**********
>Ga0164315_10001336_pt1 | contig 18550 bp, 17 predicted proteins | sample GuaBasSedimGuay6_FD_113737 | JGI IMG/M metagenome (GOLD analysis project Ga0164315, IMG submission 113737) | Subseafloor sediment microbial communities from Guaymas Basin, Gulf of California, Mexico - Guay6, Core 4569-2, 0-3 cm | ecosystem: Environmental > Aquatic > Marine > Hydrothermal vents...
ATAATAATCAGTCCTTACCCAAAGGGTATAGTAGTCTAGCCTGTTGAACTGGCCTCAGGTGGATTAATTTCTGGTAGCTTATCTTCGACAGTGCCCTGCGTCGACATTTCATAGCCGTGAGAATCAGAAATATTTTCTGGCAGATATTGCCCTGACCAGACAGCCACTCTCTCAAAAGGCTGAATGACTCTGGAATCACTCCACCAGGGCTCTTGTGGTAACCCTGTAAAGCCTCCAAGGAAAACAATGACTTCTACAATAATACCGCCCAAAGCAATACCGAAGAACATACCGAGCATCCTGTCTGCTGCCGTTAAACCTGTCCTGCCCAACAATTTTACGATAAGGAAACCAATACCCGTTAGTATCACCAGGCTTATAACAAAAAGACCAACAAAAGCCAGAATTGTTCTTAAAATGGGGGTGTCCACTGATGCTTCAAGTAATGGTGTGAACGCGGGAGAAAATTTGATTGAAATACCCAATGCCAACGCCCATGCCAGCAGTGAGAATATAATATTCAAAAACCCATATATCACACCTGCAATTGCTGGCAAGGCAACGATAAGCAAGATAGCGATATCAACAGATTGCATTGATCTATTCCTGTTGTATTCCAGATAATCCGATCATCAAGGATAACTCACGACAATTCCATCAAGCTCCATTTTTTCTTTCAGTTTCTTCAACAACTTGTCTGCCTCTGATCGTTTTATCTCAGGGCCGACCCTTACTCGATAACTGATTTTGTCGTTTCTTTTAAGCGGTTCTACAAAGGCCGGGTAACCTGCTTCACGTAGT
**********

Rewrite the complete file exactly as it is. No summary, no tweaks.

>Ga0164315_10001336_pt1 | contig 18550 bp, 17 predicted proteins | sample GuaBasSedimGuay6_FD_113737 | JGI IMG/M metagenome (GOLD analysis project Ga0164315, IMG submission 113737) | Subseafloor sediment microbial communities from Guaymas Basin, Gulf of California, Mexico - Guay6, Core 4569-2, 0-3 cm | ecosystem: Environmental > Aquatic > Marine > Hydrothermal vents...
ATAATAATCAGTCCTTACCCAAAGGGTATAGTAGTCTAGCCTGTTGAACTGGCCTCAGGTGGATTAATTTCTGGTAGCTTATCTTCGACAGTGCCCTGCGTCGACATTTCATAGCCGTGAGAATCAGAAATATTTTCTGGCAGATATTGCCCTGACCAGACAGCCACTCTCTCAAAAGGCTGAATGACTCTGGAATCACTCCACCAGGGCTCTTGTGGTAACCCTGTAAAGCCTCCAAGGAAAACAATGACTTCTACAATAATACCGCCCAAAGCAATACCGAAGAACATACCGAGCATCCTGTCTGCTGCCGTTAAACCTGTCCTGCCCAACAATTTTACGATAAGGAAACCAATACCCGTTAGTATCACCAGGCTTATAACAAAAAGACCAACAAAAGCCAGAATTGTTCTTAAAATGGGGGTGTCCACTGATGCTTCAAGTAATGGTGTGAACGCGGGAGAAAATTTGATTGAAATACCCAATGCCAACGCCCATGCCAGCAGTGAGAATATAATATTCAAAAACCCATATATCACACCTGCAATTGCTGGCAAGGCAACGATAAGCAAGATAGCGATATCAACAGATTGCATTGATCTATTCCTGTTGTATTCCAGATAATCCGATCATCAAGGATAACTCACGACAATTCCATCAAGCTCCATTTTTTCTTTCAGTTTCTTCAACAACTTGTCTGCCTCTGATCGTTTTATCTCAGGGCCGACCCTTACTCGATAACTGATTTTGTCGTTTCTTTTAAGCGGTTCTACAAAGGCCGGGTAACCTGCTTCACGTAGT